your source for contemporary designs

January 22, 2007

Costco gets Elite

Product_15685A major manufacturer of modern metal furniture gets into the local scene by stocking their products at big box stores.

Elite Manufacturing broke the barrier between high-end retail shops and democratized design by getting its furniture into one of the nation's largest stores: Costco.

Orange22's Dario Antonioni apparently had something to do with connecting Elite with Costco, so maybe he could help other mannies break in to larger markets, too.

Elite creates bars, barstools, casual dining and occasional tables from a modern mix of metals, glass and upholstery.

Surprised at Elite's entrance into Costco? Take a look at the store's other deals. It carries iconic styles like the Mies chair (that's the Barcelona); the International Collection (Le Corbusier's classic club chair with chrome details) and the Egg and Ball Chairs.

Posted on January 22, 2007 Permalink | Discuss Design! (0) | TrackBack

January 11, 2007

Richard Schultz

Our favorite father and son duo Richard and Peter Schultz emailed us today with the latest on the ongoings at famed Richard Schultz Design, Inc. The man who brought us the 1966 Collection is now bringing us something we like just as much--sales.

Check out these deals on the iconic and unmatchable Petal Table and the future classic Topiary Collection.


Schultz has a few Petal tables that they can make up with remaining stock of mahogany and redwood petals. They also have second quality white HDPE (high density polyester) petals available. Contact them directly at the plant as quantities are extremely limited.

Rsd_news_jan07_topiary Rsd_jan07_topiary

Schultz Design has also been cleaning up their shop preparing for next season and have assembled all their remaining stock of original 1/8" thick aluminum TopiaryTM and ConfettiTM. All new production is 3/16" thick, designed to be sturdy enough for the roughest contract uses. This is a chance for you to own a piece of design history at reduced prices. Contact your local dealer, which you can find here.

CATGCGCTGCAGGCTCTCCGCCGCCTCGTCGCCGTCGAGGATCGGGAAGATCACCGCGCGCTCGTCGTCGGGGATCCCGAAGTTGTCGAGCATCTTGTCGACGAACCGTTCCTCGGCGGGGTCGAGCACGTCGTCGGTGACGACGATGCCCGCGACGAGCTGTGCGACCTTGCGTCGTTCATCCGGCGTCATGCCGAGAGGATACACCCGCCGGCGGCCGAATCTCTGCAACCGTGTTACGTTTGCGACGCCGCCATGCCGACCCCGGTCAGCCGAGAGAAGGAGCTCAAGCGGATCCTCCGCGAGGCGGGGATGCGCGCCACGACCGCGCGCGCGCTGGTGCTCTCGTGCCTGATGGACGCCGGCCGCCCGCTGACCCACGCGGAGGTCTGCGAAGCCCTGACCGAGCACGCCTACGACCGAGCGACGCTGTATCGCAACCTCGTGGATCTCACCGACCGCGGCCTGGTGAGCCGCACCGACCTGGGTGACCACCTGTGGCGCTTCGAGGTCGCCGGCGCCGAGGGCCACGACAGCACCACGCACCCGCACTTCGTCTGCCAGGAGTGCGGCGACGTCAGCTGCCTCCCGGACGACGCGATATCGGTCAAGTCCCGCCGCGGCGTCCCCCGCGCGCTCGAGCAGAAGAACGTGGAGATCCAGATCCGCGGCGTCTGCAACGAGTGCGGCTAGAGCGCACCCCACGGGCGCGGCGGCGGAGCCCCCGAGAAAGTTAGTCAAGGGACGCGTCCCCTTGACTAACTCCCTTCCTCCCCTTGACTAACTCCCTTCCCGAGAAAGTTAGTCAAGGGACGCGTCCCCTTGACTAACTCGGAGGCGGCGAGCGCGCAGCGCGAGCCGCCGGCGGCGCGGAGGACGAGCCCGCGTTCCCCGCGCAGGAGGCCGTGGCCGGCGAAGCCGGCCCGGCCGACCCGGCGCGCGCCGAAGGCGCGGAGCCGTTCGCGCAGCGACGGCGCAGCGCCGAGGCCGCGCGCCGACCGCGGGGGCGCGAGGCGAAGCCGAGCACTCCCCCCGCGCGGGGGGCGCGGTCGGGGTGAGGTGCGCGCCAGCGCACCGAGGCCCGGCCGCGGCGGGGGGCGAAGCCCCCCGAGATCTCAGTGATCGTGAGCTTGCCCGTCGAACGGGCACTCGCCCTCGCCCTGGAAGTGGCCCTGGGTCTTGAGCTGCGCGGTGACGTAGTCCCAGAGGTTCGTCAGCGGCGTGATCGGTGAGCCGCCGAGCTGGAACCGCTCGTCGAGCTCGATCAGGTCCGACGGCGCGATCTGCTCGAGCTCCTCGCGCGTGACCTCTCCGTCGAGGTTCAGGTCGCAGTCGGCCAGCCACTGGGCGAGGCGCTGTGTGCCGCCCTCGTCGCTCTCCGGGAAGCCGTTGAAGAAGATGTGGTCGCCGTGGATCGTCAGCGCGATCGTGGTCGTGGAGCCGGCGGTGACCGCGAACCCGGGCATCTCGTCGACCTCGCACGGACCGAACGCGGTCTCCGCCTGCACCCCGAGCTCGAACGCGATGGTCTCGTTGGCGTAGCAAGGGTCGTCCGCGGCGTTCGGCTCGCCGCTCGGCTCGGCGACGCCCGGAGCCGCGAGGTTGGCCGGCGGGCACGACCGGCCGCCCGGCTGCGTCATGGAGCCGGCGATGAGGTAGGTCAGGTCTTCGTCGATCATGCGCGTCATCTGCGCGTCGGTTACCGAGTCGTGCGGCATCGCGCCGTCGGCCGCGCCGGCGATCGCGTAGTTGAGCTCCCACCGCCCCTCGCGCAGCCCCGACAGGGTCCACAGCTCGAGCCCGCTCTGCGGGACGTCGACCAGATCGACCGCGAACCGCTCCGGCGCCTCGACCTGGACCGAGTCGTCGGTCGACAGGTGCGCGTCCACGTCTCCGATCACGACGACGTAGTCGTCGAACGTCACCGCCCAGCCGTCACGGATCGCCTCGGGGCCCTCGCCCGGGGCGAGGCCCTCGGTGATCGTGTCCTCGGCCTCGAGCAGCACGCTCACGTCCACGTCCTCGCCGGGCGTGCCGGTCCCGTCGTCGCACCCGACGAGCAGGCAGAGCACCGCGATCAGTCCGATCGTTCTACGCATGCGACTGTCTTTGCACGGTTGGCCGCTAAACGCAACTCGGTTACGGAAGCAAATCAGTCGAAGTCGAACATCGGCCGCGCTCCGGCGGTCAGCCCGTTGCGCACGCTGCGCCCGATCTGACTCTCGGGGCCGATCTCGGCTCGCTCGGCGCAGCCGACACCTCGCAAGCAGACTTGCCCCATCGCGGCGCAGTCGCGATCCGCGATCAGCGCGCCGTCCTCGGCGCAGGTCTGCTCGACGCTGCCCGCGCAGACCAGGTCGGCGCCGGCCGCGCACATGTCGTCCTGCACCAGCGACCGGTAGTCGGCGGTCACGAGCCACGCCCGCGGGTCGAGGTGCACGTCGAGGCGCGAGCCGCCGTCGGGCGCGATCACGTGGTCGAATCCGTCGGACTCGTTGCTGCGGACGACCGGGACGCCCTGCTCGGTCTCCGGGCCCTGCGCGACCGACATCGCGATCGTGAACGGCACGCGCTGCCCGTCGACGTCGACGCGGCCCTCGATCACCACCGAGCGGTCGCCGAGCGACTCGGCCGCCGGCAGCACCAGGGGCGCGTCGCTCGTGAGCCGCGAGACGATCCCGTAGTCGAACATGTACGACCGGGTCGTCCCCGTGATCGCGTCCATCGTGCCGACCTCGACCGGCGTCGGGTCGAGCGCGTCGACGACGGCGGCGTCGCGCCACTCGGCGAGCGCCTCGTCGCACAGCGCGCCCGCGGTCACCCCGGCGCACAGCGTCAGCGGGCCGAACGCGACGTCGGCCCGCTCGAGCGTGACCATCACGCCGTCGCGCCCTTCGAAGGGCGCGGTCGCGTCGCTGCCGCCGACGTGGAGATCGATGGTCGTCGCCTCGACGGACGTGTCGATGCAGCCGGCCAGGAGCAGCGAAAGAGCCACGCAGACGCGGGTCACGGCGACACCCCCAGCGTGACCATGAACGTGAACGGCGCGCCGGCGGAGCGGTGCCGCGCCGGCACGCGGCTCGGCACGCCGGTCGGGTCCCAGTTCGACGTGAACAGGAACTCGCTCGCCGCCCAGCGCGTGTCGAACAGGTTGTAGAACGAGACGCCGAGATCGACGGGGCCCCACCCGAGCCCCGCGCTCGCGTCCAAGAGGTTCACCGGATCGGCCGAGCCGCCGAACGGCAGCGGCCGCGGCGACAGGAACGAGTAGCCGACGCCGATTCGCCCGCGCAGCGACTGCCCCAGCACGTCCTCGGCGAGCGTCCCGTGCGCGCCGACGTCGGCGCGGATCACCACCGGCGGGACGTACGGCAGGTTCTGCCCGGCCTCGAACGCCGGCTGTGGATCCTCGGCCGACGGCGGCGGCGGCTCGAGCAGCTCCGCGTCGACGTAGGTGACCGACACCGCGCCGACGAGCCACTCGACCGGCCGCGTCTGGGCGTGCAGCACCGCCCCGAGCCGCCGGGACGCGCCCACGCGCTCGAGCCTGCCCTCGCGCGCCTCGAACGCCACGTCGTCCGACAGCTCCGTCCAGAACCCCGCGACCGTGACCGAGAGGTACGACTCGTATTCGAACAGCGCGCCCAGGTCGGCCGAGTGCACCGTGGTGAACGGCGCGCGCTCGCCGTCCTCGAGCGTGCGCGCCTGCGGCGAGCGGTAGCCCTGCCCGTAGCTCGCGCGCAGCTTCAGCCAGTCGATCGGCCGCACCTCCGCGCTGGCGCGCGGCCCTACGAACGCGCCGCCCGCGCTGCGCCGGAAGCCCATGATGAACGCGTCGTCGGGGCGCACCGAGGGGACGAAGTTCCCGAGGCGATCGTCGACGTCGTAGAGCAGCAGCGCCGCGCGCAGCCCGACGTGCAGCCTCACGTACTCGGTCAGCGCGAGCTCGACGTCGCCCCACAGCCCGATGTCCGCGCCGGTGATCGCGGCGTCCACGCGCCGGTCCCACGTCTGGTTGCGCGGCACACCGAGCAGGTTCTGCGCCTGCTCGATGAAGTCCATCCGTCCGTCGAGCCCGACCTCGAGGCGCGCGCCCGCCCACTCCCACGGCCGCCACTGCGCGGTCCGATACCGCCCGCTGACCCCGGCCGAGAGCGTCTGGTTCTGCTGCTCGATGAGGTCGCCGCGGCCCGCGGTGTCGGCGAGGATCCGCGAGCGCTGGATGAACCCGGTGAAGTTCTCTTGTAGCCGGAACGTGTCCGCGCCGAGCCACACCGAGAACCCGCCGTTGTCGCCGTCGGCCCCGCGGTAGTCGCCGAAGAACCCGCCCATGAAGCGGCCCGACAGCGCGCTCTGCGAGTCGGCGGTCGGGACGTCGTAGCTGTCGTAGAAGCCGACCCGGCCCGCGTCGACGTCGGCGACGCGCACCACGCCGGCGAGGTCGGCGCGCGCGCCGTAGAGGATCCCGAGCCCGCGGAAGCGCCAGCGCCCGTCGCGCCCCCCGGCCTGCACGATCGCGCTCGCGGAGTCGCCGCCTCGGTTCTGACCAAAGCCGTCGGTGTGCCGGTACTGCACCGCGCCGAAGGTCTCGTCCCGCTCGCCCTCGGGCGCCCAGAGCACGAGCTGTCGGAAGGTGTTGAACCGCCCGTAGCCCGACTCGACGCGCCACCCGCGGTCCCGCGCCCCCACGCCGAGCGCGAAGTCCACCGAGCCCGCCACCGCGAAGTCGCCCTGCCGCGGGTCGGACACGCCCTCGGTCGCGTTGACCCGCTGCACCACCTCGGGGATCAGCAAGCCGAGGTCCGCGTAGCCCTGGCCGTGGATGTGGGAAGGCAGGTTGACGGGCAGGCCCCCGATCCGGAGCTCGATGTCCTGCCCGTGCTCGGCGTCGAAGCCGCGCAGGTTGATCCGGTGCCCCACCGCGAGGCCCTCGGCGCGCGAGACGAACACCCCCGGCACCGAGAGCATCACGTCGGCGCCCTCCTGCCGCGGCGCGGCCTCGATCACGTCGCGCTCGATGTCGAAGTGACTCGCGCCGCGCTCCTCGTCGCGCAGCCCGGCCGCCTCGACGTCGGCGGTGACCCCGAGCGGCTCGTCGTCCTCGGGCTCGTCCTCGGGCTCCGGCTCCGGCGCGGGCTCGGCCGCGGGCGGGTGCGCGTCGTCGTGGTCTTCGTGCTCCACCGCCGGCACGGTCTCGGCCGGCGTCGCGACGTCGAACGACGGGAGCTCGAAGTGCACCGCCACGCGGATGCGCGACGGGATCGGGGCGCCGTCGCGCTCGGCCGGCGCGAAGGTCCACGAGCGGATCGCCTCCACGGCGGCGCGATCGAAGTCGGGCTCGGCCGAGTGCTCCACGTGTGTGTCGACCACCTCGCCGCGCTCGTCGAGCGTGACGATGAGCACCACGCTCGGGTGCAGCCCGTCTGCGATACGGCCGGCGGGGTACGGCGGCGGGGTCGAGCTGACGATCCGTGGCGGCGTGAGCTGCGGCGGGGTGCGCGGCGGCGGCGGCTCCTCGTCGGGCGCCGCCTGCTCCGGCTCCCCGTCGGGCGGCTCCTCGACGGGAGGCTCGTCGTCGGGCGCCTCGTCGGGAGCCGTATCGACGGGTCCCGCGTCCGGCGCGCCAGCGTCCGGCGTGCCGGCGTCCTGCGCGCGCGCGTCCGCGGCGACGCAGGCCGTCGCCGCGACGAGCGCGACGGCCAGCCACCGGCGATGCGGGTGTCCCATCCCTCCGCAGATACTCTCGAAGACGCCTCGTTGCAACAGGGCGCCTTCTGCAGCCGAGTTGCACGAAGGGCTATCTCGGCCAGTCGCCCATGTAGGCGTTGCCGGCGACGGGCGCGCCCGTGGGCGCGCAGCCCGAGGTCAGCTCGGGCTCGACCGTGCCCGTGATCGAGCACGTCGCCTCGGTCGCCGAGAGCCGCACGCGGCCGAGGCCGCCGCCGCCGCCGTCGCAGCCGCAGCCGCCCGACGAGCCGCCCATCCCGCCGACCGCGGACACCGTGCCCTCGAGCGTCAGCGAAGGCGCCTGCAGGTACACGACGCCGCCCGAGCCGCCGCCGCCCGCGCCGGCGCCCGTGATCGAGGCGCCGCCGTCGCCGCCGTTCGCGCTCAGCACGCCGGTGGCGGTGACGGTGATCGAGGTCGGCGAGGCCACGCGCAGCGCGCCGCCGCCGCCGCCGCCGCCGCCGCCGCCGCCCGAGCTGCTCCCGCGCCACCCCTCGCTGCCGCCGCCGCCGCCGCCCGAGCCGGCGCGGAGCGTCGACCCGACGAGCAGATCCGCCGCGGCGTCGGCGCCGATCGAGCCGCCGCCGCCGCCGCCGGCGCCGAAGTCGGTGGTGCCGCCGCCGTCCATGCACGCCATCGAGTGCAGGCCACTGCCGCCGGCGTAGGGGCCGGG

Posted on January 11, 2007 Permalink | Discuss Design! (0) | TrackBack

January 09, 2007

Home of the Future

It's 2007 folks. The future is here and you can get there by subway--assuming you're just a train ride away from the Time Warner Center in New York City. There, for the next three weeks, where there used to be a standard lobby is the Home to the Future. Ridiculously automated, electro-mated, and remote controlled, the Home to the Future infuses technology into every part of living.

The kitchen features over 200 channels of digital cable, high speed Internet and digital phone service with free calling in the U.S., Canada and Puerto Rico. In the family room bonding in front of a huge television screen wont be interrupted by pesky phone calls. The caller ID will flash across the screen, so you wont have to move a muscle to see who's calling.

The Home to the Future exhibit is fully interactive, so don't be afraid to press a few buttons when you're there. The rest of us will have to check it out online at Home to the

Technorati Tags: , ,

Posted on January 9, 2007 Permalink | Discuss Design! (0) | TrackBack

October 25, 2006

Your Family, Branded